By Anne Gagliano
I know them. Maybe you do, too. Perhaps they may even be you. They are couples who are “together” in name only, as they don’t ever actually do anything together at all. They go in separate directions, living completely separate lives. Their days are filled with work; their evenings and free time are spent with friends. As the kids get passed off, they merely glimpse each other for mere moments, having very little to say to one another. These couples have, unfortunately, become as ships that pass in the night. What happened to these one-time love birds that couldn’t bear to be apart, that longed to do everything together? As time goes by, there are many factors that can cause couples to lose interest in each other and drift apart; in this column, I will attempt to identify a few of them and to offer suggestions on how to remedy them.
All men love to play, especially firemen. In their profession, they are surrounded by mostly other men who are just like they are and who share very similar interests. Research shows that firefighting is a predominantly male profession with an approximate male-to-female ratio of 97 percent. In this atmosphere of brotherhood and fraternity, where men put their lives in each other’s hands, deep bonds of friendship form very easily. My husband Mike’s crew is especially close, as most of them have been at his station for many years. They’ve established traditions such as yearly summer family camping trips, Christmas parties, and fun outings for just the guys. As the new captain, Mike has added to the fun by coming up with new activities such as bumper car skee ball and curling. Many firefighters love sports and play on various teams together as well. They also tend to like to hunt and fish. Firefighters work hard and they like to play hard. This is all well and good until it starts to come between firefighters and their spouses.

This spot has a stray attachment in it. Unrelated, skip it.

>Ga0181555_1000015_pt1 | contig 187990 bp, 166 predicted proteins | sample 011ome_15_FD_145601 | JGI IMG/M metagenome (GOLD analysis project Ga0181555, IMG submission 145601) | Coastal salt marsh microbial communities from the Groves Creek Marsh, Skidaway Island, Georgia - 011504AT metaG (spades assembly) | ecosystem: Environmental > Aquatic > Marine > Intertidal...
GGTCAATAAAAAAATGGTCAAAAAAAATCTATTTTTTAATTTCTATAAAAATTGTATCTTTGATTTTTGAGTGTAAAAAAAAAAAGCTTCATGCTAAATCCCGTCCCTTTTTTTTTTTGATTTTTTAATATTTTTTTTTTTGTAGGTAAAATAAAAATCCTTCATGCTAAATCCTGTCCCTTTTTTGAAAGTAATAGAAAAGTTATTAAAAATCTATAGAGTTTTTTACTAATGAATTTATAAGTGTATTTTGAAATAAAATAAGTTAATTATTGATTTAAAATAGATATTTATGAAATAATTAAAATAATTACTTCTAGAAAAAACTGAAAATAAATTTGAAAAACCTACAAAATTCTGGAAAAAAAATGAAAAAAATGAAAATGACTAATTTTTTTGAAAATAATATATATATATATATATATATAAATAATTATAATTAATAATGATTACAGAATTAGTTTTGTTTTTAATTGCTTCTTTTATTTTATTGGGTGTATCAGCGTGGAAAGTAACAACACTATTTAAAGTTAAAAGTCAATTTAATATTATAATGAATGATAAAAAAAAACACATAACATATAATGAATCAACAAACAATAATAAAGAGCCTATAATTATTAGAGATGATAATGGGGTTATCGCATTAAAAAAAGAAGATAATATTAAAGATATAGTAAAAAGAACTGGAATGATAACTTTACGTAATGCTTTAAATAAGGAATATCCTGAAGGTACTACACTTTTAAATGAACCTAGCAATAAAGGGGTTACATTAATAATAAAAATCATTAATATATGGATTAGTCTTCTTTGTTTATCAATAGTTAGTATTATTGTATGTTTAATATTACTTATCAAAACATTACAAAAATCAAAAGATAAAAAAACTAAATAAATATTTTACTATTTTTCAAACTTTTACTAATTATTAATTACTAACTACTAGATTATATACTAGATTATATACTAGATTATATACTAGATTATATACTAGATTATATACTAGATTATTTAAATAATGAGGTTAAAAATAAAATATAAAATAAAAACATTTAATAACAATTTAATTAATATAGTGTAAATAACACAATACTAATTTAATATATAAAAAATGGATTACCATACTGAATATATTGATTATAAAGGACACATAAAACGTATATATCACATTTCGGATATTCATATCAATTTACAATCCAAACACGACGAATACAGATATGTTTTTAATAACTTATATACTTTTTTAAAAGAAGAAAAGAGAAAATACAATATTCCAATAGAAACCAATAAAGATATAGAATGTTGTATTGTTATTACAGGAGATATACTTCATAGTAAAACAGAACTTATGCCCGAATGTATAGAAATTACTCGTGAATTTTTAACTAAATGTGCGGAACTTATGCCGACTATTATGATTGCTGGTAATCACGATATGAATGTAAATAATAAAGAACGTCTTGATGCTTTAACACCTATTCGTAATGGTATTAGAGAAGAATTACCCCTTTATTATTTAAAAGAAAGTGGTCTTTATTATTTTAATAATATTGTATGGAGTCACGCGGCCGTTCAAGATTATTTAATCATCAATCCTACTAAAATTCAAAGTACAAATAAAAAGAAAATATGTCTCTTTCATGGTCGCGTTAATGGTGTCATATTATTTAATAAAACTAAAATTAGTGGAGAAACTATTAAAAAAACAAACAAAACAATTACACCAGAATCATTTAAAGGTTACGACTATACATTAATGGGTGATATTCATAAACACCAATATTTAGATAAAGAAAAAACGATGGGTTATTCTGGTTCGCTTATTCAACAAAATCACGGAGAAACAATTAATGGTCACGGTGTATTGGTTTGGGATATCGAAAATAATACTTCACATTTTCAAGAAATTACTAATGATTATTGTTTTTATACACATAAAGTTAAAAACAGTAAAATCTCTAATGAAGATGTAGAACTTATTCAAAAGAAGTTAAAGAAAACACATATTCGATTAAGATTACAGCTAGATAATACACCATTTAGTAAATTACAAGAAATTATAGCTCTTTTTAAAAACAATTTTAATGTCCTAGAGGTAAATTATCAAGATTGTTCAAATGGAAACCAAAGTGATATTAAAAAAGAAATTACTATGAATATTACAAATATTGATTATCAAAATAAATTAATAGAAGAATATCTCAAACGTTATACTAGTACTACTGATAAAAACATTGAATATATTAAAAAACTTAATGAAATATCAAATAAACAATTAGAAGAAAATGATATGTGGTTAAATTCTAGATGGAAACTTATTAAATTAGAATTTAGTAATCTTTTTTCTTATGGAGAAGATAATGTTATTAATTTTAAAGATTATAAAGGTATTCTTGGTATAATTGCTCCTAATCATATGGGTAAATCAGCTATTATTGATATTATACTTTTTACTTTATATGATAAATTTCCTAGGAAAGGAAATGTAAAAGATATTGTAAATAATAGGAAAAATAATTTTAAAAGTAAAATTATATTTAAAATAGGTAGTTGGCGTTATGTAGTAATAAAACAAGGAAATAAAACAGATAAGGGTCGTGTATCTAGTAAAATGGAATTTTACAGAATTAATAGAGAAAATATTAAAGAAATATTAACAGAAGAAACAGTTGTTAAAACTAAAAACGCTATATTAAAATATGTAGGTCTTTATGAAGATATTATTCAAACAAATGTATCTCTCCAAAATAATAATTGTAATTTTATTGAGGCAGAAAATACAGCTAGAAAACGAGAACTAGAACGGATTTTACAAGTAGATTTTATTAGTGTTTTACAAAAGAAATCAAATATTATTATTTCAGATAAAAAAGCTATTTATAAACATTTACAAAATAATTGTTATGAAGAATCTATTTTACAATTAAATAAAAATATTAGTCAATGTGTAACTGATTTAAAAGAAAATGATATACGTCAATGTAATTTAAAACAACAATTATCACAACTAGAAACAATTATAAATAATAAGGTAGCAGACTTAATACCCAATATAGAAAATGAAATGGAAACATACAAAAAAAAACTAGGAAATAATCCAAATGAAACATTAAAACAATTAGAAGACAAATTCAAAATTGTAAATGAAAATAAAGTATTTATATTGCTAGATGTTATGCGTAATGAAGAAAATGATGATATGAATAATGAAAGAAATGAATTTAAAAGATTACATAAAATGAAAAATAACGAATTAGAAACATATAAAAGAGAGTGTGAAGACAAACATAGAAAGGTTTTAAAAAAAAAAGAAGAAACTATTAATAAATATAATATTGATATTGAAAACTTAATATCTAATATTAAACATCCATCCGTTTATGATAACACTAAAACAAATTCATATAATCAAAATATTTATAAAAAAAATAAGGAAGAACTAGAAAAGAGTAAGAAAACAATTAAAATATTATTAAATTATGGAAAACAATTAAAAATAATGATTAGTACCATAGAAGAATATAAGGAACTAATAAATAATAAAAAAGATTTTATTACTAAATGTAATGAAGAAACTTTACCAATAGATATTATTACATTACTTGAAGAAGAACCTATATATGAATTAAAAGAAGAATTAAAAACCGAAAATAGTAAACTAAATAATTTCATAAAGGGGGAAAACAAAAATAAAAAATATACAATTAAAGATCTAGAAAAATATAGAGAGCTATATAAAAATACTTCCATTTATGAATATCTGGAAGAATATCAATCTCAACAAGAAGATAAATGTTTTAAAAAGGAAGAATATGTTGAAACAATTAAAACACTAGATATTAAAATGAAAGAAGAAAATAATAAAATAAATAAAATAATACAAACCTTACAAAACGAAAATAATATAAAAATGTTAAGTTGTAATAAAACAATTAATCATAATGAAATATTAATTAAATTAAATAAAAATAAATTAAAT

Women like to play, too, but our interests are usually different. While dating, a woman may show interest in a man’s hobbies, such as hunting or football; this delights a man and he thinks how lucky he is to have found a girl who enjoys the same things he does. But jump ahead a few years into the marriage, and the truth may come out: She never really liked hunting or football; she just liked him and wanted to be with him. (For some reason, women are more likely to “fake” interest than men are—I do not know why.) Now that they’re married, a wife may then decide she’d prefer to do other things such as go shopping, eat out at fancy restaurants, or go to the theater. (Of course the opposite can be true; many female firefighters are very athletic and may be married to someone who isn’t.) The point is this: If neither partner will attempt to find common ground, refusing to give up their treasured hobbies, before they know it, this couple will be spending their most enjoyable moments with someone else. They may even begin to take separate vacations.